• ‘In addition, there are no reference books about the exam written in Braille.’
    • ‘While I understand that most readers will be at their desks with easy access to a hymnal, I would have liked to see each text printed in the book for quick reference.’
    • ‘It may be either a market value, if the dog has any, or some special or pecuniary value to the owner, that may be ascertained by reference to the usefulness and services of the dog.’
    • ‘This question may be answered in a general way by reference to such passages as those just cited.’
    • ‘When you take down a book for reference, how long after you finish with it does it take you to reshelve it?’
    • ‘Consequently, other atomic weights calculated by reference to oxygen also remained debatable.’
    • ‘Words are gems, stored in a book for quick reference, a treasure chest.’
    • ‘The other, more exciting activity was that I found some lost reference books.’
    • ‘Above all, however, this is very much a working collection, virtually every book having within its pages a series of paper slips marking relevant information for easy reference in teaching and research.’
    • ‘The nature of that extension can be seen by reference to two passages in the report.’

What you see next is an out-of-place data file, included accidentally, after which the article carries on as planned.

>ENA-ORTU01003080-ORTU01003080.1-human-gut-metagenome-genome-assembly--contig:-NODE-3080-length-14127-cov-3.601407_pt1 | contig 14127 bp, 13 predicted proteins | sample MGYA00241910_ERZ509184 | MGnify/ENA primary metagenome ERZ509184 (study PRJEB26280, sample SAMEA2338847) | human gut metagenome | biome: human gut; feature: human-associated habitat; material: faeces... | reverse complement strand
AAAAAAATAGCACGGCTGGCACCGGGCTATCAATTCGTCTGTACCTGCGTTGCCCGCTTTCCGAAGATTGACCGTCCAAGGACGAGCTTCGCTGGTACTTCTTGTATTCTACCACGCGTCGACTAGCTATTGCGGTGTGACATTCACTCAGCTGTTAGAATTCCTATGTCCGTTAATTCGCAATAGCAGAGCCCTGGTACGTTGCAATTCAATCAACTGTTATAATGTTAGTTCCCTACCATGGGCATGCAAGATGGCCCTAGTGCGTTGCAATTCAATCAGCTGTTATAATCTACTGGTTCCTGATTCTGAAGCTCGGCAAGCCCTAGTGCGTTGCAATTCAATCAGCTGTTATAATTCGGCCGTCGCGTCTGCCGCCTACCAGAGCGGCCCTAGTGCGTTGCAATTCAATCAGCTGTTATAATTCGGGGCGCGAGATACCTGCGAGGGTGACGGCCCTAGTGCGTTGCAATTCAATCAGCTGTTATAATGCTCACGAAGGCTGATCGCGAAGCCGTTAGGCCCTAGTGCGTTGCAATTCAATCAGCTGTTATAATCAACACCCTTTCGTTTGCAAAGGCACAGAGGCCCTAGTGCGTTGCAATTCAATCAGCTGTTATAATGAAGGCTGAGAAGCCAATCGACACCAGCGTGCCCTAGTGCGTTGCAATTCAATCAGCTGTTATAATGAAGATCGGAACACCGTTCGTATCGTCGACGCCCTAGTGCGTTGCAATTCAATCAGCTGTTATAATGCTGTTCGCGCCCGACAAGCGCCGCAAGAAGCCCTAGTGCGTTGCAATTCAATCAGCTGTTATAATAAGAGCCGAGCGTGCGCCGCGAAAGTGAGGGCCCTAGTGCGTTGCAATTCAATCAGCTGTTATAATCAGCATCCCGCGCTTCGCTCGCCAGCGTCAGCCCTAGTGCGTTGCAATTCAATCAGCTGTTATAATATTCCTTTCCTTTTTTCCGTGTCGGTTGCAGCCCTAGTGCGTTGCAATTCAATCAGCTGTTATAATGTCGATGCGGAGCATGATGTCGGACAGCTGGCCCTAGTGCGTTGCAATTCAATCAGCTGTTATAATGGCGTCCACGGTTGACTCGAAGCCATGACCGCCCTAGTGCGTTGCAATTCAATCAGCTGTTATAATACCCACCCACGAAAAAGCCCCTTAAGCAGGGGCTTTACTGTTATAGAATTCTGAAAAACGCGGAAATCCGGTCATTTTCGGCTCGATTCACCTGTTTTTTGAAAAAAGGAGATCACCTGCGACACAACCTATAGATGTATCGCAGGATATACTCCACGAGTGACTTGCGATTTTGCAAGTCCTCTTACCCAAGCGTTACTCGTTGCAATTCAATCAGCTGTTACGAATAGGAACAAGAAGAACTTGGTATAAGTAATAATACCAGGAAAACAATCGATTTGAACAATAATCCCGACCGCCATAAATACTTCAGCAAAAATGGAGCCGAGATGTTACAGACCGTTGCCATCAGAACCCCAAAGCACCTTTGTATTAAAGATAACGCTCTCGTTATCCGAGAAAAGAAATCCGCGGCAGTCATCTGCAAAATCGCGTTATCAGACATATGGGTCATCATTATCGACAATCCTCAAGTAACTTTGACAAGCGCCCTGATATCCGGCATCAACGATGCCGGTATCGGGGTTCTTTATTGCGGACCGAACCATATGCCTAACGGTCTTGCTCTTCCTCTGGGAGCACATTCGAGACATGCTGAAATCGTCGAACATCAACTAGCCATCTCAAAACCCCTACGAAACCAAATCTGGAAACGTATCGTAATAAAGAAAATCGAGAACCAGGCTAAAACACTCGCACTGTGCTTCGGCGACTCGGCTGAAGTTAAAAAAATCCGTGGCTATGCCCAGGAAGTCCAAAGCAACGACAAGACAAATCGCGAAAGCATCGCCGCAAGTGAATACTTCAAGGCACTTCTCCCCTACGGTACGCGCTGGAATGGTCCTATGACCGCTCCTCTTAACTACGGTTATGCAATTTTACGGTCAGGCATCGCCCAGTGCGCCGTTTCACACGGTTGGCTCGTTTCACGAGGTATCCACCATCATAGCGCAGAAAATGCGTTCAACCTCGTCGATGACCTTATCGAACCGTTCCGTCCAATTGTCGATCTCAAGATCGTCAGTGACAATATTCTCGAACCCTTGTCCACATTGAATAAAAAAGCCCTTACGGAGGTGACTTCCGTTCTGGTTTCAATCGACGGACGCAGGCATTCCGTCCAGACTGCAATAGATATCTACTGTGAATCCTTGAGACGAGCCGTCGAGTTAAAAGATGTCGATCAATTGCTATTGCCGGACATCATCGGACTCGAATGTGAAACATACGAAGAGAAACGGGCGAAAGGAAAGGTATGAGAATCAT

• ‘Tax is, therefore, usually calculated by reference to the value of the estate.’
    1. 2.1 The sending of a matter to an authority for decision or consideration:
      ‘the publishers reprinted and sold the work without reference to the author’
      • ‘But soon it spread to giving staff the opportunity to design the layout of a new factory, and from there to letting them set production schedules and targets without reference to managers.’
      • ‘The news that decisions had already been made without reference to the JCR provoked a spontaneous student reaction and more than 60 students gathered to demonstrate against the move.’
      • ‘That suggests that BBC Scotland could soon become an independent body, able to make its own decisions on programme making without reference to the board of governors in London.’
      • ‘It seemed that he made that decision on his own, without reference to anyone.’
      • ‘We were left to make many decisions without reference to the office back in the city.’
      • ‘He has intervened in Africa without reference to the UN.’